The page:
When I began reading the U.S. News & World Report article, I was pleasantly surprised. The nutritional theories being espoused made perfect sense, even though the sensationalist cover line that initially caught my attention ("Eat more, lose weight") made me skeptical. The take-home message was, in fact, one that I had figured out many years prior: Different foods are vastly different when the energy contained per unit of their volume is considered.
The article revealed information about Pennsylvania State University's Laboratory for the Study of Human Ingestive Behavior, cited as "one of the world's most sophisticated centers for the study of what and how humans eat." The lead researcher at the lab is Barbara Rolls, professor and Guthrie chair in nutrition at the college. Rolls&Mac226; recent investigations have focused on the impact of energy density of foods (the number of calories in a given volume of food) on satiety and weight control.
Through her research, Rolls has observed a number of important hunger and eating-related behaviors that might shed light on why obesity is so prevalent. She realized, for example, that satiety is food specific: People may crave one particular food, even though their hunger has been satisfied after having consumed enough of another. She also observed that humans eat about the same volume of food each day even if there is considerable day-to-day variation in the amount of energy that their choices contain. Consequently, satisfying a similar urge to eat on two separate days might involve the ingestion of a considerably different quantity of calories, depending on the actual choices that are made. People also appear to eat more food when more is available. Rolls has labeled her research "Volumetrics."
How can understanding Volumetrics help us lose body fat? If the amount of energy you ingest depends primarily on the particular food choices you make with volume consumed a lesser consideration, assuming a relatively small day-to-day fluctuation, it's only logical that some lengthy consideration be given before we decide what to put on our plate. This requires knowing how many calories are contained in the foods we eat. If we can figure out how to eat the amount of food that satisfies our quantity-dictated comfort level while ingesting less energy than we expend throughout our day, we're good to go!
Rolls compares the distinction between foods on opposite ends of the energy-density spectrum and those that fall under the good and bad food heading (potato chips versus a baked potato, for example). Obviously, if you are limiting yourself to a certain number of calories for a given meal, opting for the baked potato is advantageous because you can eat a greater quantity and end up more satisfied. But this should come as no surprise: Everyone knows it's a good idea to avoid "junk" foods which are energy-rich and nutrient deficient. But what about foods that don't fall under this heading? In my opinion, considerable thought should go toward differentiating between "good" foods as well.
Just because a food might be considered a good choice when nutrition is the primary concern, it doesn't mean it is the best bet if you're trying to get the most food for the least energy. Rolls recognizes the benefits of pasta which absorbs a considerable amount of water as it cooks compared to Italian bread, which has similar ingredients, but is not as water rich. This lack of water content means you can't eat as much Italian bread if your aim is to ingest a specific number of calories.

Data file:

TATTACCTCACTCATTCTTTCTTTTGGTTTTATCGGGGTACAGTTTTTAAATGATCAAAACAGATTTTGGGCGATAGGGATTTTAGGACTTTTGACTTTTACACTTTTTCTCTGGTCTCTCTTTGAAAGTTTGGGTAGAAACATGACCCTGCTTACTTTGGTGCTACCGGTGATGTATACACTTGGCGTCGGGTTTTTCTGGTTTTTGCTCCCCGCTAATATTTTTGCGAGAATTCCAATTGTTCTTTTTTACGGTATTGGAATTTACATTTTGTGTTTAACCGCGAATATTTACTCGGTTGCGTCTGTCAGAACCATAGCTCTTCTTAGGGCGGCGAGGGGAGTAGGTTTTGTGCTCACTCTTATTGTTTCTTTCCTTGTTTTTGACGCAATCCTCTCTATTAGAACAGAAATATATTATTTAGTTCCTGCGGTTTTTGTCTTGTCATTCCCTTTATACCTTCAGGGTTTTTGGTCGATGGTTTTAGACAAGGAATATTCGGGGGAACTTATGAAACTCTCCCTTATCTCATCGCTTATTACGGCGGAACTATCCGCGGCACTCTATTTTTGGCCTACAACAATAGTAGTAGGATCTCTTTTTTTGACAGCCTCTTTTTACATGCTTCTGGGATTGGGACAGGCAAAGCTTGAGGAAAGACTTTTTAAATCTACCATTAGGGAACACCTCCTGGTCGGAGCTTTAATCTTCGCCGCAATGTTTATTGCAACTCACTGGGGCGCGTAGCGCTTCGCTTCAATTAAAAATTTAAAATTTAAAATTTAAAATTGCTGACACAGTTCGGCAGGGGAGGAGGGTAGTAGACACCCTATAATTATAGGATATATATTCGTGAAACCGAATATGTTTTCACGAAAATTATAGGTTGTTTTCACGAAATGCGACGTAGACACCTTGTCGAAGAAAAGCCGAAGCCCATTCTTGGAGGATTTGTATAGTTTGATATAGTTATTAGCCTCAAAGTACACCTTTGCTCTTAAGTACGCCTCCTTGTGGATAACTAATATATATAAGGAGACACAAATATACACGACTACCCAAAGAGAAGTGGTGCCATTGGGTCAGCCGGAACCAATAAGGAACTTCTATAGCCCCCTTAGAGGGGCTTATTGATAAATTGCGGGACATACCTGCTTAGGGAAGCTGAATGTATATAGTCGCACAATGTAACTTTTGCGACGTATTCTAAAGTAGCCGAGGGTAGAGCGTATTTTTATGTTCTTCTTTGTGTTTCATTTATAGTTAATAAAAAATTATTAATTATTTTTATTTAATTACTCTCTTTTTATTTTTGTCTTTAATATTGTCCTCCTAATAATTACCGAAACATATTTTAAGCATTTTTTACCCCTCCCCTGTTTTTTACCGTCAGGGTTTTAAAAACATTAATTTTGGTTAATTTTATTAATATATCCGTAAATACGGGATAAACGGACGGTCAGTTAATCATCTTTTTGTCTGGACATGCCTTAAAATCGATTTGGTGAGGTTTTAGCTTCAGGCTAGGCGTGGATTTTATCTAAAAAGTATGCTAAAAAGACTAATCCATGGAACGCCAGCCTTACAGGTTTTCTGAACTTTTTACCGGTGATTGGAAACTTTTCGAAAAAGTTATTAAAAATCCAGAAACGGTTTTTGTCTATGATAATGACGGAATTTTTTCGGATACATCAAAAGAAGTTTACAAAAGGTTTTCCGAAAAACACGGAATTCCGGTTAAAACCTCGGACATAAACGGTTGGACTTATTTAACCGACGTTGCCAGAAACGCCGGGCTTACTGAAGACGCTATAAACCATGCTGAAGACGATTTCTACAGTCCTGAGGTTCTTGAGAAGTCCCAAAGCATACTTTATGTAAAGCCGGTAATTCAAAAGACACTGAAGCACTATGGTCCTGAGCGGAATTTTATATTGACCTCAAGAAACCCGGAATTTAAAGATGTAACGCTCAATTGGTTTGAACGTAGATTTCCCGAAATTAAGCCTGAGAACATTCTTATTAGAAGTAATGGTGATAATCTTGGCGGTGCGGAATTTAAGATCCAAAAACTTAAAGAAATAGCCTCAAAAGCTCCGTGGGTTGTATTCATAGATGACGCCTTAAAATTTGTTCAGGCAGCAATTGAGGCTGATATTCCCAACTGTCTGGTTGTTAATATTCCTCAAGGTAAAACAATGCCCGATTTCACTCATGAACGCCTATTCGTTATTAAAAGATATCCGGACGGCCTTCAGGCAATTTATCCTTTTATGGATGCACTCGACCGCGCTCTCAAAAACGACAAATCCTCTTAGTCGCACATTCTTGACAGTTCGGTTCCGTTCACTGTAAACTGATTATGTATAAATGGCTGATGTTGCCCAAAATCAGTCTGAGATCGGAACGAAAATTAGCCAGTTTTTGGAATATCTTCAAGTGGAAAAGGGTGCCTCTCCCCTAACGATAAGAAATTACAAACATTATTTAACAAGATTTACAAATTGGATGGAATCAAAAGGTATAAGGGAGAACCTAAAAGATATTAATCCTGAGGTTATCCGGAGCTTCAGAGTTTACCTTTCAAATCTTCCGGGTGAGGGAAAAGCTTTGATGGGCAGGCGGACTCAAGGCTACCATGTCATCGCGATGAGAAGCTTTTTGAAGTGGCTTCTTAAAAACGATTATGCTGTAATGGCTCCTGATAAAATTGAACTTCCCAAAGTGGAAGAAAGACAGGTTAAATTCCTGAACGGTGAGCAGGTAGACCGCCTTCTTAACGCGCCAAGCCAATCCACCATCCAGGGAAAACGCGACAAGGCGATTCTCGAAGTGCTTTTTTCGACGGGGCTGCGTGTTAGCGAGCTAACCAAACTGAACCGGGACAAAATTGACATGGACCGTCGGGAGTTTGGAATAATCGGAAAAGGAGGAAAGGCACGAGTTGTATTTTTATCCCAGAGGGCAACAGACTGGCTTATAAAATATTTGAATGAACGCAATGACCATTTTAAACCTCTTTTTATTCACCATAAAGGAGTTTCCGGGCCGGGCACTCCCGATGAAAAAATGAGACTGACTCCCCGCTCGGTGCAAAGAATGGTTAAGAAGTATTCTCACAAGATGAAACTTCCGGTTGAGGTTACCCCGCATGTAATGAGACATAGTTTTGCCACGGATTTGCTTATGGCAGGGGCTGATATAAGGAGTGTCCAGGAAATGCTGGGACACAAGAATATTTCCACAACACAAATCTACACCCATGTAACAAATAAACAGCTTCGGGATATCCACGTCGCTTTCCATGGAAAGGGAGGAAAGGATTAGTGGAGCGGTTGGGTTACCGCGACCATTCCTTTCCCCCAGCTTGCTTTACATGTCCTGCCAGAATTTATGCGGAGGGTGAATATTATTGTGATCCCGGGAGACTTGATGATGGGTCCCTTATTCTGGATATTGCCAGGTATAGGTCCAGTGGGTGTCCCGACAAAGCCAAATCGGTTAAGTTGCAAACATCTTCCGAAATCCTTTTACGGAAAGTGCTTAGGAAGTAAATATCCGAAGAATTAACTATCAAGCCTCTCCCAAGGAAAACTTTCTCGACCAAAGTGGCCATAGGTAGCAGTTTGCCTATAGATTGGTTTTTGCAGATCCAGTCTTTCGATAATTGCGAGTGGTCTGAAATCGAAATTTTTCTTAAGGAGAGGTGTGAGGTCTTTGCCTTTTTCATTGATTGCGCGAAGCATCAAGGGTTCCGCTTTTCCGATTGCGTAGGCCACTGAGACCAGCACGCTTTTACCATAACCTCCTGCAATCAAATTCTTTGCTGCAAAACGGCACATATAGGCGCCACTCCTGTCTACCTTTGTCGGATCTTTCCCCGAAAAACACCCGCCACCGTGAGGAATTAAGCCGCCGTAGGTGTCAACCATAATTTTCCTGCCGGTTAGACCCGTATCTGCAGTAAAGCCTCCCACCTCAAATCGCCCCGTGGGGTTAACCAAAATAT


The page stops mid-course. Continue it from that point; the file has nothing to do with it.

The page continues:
But I like to take this comparison one step further. As a carbohydrate advocate, I frequently sing the praises of pasta. It is, however, relatively dense in energy compared to some other complex carbs. So, even though it is what should be considered a healthy food, you can't simply put a similar quantity of it on your plate as you would another good carbohydrate food (baked potatoes, for example) and expect the energy contained in the two portions to be similar. And if you do actually count calories and limit yourself to a specific quantity, you'll realize that if you're hungry after eating a certain amount of calories of pasta, there are other options that would allow you to eat for a longer period of time and leave the table more satisfied.
Rolls has devised a formula to put all of this into perspective. According to Volumetrics, if you check out a food label, keep in mind there are two critical numbers to consider: calories and serving size according to weight. If you divide the calories in one serving by its weight in grams, the quotient represents a numerical quantification of how energy-dense a food is.
Foods like pasta, whose serving-size weight is expressed uncooked, must be adjusted by determining how much the food weighs after preparation. If you get a number greater than two, you might want to reconsider choosing that food, even if it's nutrient-dense and contains little saturated fat or cholesterol, simply because you won't be able to eat as much of it if you're restricting yourself to a particular level of energy ingestion.
Fred Dimenna, a Certified Strength and Conditioning Specialist and lifestyle and Weight Management Consultant is a two-time Natural Mr. United States and a WNBF drug-free professional bodybuilder. Visit him at www.freddimenna.com or email him: firstname.lastname@example.org